Finally! After you initialize your GPS receiver and change some of the system settings, it’s time to use it. Start with
- Going through the GPS receiver’s different onscreen pages and see what information is displayed.
- Walking around and watching what happens to the numbers and your position on the GPS receiver’s mapping and trip pages. (Do this outside, of course.)
- Pressing buttons and seeing what happens. You may want to have your user manual nearby in case you get lost between information screens.
GPS receivers are pretty robust, and you’re not going to hurt your new purchase by being curious.
GPS receiver screens can be scratched relatively easily. Investing in a carrying case will keep the screen scratch-free; many cases have a clear plastic face that allows you to use and view the GPS without taking it out of the case. Another way to keep the screen from being scratched is to buy thin, clear plastic sheets used to protect PDA screens, cut them to shape, and place the sheet on top of the GPS receiver screen.
The following are some simple exercises you can try that will help you become familiar with your GPS receiver. When you first start using your GPS receiver, take the user manual with you. If you forget how to do something or have a question, the manual will be right there for reference.
Everyone has opinions and like to know where people stand on different things, so here’s an exercise to let you know exactly where you stand — when you’re outside your backdoor.
- Take your GPS receiver outside where you live and create a waypoint for the spot where you’re standing.
- Name the waypoint HOME.
- Turn the GPS receiver off and go for a walk.
How far is up to you, but at least travel far enough that you can see your starting point.
- When you’re ready to head back home, turn the GPS receiver back on and use it to navigate back to the HOME waypoint.
Be sure to move through the different onscreen pages to watch the direction and distance change as you head back home.
After you enter the HOME waypoint, no matter where you are, if you have your GPS receiver with you, you can always tell exactly how far away home is. Remember, this is in a straight line as the crow flies unless you’ve got a GPS receiver that supports auto-routing.
How far, how fast?
Your GPS receiver also contains a very accurate trip computer that displays information about distance, speed, and time. After you read your user manual on how to reset and start the trip computer, here are some ideas for getting familiar with how it works:
- When exercising: When you run, jog, bike, or whatever, take your GPS receiver with you on your favorite course to see just how far you go. At the end, check your average and maximum speed. (Chapter 23 is filled with tips on using GPS if you’re an athlete.)
- When on walks: If you have children and they walk to school, go with them on their route to see exactly how far it is.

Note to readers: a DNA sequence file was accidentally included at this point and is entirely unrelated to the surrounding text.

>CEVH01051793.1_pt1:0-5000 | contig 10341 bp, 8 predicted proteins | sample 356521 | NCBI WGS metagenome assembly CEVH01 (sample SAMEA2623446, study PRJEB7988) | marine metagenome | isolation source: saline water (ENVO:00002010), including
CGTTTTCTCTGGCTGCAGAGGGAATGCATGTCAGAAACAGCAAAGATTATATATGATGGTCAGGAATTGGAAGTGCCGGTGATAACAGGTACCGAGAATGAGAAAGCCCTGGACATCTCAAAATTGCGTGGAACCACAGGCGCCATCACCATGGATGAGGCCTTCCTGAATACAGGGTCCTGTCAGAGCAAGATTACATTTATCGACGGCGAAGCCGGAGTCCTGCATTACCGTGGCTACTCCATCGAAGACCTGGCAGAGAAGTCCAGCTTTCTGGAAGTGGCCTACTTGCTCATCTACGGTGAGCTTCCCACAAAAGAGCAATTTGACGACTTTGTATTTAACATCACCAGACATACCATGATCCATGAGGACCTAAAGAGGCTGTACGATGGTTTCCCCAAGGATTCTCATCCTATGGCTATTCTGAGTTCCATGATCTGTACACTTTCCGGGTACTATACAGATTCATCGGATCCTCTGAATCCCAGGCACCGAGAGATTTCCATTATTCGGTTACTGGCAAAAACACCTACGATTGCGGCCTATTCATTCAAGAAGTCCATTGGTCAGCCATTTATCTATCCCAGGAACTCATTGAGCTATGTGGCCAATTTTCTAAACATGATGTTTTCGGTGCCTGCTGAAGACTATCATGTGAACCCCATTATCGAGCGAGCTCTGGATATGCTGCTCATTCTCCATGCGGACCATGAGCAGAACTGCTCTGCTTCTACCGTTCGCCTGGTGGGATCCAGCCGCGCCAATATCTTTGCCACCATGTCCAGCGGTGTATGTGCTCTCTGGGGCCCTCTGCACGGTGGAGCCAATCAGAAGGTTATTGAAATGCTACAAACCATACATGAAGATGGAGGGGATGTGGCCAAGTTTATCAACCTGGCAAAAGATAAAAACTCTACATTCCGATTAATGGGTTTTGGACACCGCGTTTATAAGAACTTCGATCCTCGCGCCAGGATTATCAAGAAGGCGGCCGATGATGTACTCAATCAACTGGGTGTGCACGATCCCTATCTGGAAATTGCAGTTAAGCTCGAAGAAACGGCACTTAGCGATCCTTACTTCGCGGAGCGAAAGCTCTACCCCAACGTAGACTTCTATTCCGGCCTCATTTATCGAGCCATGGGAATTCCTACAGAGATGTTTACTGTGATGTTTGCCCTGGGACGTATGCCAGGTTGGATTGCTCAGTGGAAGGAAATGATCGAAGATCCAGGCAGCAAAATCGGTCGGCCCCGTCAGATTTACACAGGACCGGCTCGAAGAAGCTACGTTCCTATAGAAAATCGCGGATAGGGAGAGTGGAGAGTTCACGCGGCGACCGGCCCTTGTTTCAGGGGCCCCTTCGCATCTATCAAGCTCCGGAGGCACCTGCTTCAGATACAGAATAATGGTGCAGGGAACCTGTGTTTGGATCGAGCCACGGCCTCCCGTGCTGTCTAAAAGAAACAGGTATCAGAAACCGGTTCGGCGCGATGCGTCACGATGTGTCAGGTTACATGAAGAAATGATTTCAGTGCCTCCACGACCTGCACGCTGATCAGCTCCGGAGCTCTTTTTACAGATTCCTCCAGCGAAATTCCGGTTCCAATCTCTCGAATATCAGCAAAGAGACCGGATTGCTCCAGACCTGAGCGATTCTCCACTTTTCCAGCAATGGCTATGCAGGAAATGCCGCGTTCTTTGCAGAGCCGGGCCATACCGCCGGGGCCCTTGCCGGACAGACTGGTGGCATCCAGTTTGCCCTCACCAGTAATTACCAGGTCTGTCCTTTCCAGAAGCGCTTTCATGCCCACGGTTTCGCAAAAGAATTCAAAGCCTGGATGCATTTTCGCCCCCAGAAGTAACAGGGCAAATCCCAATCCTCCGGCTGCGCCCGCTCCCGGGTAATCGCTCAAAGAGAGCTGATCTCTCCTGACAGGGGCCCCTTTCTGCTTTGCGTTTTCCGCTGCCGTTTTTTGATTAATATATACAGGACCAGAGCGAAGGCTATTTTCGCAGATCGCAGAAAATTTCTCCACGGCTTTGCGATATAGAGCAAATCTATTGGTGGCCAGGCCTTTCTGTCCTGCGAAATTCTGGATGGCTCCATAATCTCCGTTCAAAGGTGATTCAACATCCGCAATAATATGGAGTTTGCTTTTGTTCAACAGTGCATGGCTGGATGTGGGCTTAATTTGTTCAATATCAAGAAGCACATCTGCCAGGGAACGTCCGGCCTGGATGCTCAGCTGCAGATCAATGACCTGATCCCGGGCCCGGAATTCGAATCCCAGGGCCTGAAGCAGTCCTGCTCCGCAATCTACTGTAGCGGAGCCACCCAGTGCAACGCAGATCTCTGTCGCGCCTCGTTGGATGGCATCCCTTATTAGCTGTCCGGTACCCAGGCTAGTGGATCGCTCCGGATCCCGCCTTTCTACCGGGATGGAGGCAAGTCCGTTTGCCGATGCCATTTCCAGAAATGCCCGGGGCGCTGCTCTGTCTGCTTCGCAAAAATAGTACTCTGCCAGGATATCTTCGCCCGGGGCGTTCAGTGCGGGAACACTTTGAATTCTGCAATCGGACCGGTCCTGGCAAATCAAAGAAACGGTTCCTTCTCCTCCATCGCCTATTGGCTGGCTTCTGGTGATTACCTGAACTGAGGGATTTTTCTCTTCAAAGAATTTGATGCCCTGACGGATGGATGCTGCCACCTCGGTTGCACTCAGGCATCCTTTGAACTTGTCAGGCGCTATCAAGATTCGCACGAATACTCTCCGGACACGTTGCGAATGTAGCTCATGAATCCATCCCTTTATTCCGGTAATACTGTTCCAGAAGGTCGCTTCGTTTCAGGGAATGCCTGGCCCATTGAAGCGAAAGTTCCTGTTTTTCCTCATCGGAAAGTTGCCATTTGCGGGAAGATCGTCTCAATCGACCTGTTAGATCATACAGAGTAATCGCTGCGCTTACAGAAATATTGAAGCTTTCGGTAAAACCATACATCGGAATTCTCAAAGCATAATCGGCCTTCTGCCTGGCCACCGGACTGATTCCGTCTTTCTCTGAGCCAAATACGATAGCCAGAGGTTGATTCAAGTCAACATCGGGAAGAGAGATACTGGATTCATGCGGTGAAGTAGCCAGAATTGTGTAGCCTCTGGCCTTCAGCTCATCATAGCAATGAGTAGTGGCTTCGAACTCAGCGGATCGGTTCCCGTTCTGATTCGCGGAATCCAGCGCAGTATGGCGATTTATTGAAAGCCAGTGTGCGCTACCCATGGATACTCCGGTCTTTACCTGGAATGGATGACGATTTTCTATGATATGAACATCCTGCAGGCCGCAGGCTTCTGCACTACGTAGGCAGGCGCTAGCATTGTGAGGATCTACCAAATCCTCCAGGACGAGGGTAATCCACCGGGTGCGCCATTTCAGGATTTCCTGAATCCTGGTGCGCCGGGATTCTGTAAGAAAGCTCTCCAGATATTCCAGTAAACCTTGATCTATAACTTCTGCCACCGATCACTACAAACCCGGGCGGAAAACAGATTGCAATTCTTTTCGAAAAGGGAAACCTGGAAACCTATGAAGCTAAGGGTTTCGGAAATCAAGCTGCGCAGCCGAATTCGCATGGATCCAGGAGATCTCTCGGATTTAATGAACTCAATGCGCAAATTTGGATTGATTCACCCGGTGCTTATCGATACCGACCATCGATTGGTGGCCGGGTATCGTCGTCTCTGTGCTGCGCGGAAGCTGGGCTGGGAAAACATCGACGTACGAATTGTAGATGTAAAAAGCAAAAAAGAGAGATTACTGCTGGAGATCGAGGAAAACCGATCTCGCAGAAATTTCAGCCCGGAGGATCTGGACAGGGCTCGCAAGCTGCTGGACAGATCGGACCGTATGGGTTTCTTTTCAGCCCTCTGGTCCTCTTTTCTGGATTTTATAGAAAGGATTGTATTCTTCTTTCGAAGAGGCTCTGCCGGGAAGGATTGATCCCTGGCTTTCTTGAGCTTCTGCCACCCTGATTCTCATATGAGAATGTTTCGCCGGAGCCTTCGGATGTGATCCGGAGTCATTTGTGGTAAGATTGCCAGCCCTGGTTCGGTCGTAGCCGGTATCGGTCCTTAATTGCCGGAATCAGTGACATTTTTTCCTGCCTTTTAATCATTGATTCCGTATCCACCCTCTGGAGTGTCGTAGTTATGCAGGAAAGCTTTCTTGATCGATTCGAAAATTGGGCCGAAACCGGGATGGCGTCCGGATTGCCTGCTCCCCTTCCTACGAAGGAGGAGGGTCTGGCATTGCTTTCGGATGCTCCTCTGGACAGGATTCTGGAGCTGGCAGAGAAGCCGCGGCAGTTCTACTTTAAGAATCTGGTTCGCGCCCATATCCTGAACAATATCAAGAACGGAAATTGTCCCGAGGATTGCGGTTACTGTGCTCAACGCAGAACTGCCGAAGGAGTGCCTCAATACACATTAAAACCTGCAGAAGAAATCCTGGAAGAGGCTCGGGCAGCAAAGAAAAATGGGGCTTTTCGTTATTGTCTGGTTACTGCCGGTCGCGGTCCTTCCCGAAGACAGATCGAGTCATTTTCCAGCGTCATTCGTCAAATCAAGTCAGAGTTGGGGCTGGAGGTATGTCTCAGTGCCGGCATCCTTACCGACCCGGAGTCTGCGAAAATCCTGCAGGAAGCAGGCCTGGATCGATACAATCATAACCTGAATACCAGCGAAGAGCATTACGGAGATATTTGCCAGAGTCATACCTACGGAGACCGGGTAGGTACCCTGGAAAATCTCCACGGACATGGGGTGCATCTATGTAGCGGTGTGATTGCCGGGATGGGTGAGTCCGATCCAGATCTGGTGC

- When doing lawn work: The next time you cut the grass, take your GPS receiver with you and see just how far you push your lawn mower.
Finding your ancestors
A lot of people are into genealogy these days, and your GPS receiver can be a helpful tool in tracking your ancestors. When you visit a cemetery looking for long-lost kin, bring your GPS receiver with you to record the exact locations of tombstones and grave plots. You can pass the latitude and longitude on to other relatives doing their own genealogical research. The coordinates can be extremely useful for someone locating a small out-of-the-way cemetery in the countryside, or a relative buried in a cemetery with thousands of plots.
Some GPS receivers have a simulator or demonstration mode. This is probably one of the most overlooked (but coolest) features on a GPS receiver. The simulator mode acts as if the receiver is actually acquiring GPS satellite information. You select a speed and a direction, and the GPS receiver pretends you’re moving. Because the receiver isn’t relying on acquiring satellite data, you can comfortably sit inside the house in your favorite chair, getting familiar with your new purchase.
Depending on where you live or work, how many windows you have, and your view of the sky, your GPS receiver might (might) work indoors (or at least close to windows). Although you’re limited to what you can do with a GPS receiver indoors, it’s fun to see just how much GPS coverage you can get walking around inside a building.
There are lots more things you can do with a GPS receiver besides using it for basic navigation. Think outside the box. Some examples include
- Take digital pictures of cool places and record their coordinates with your GPS receiver. You can post them on a Web site or e-mail them to friends.
- If you have a small GPS receiver (like a Garmin Geko), securely attach it to your dog’s collar and track where Fido goes for the day. (You can also find commercial GPS pet locator products on the market.)
- Use your track log to create art. Some GPS users express themselves as artists by using theirGPS receiver to record their movements as they walk around trying to create shapes or pictures.
Your goal should be to become confident using your GPS receiver and to have fun in the process.
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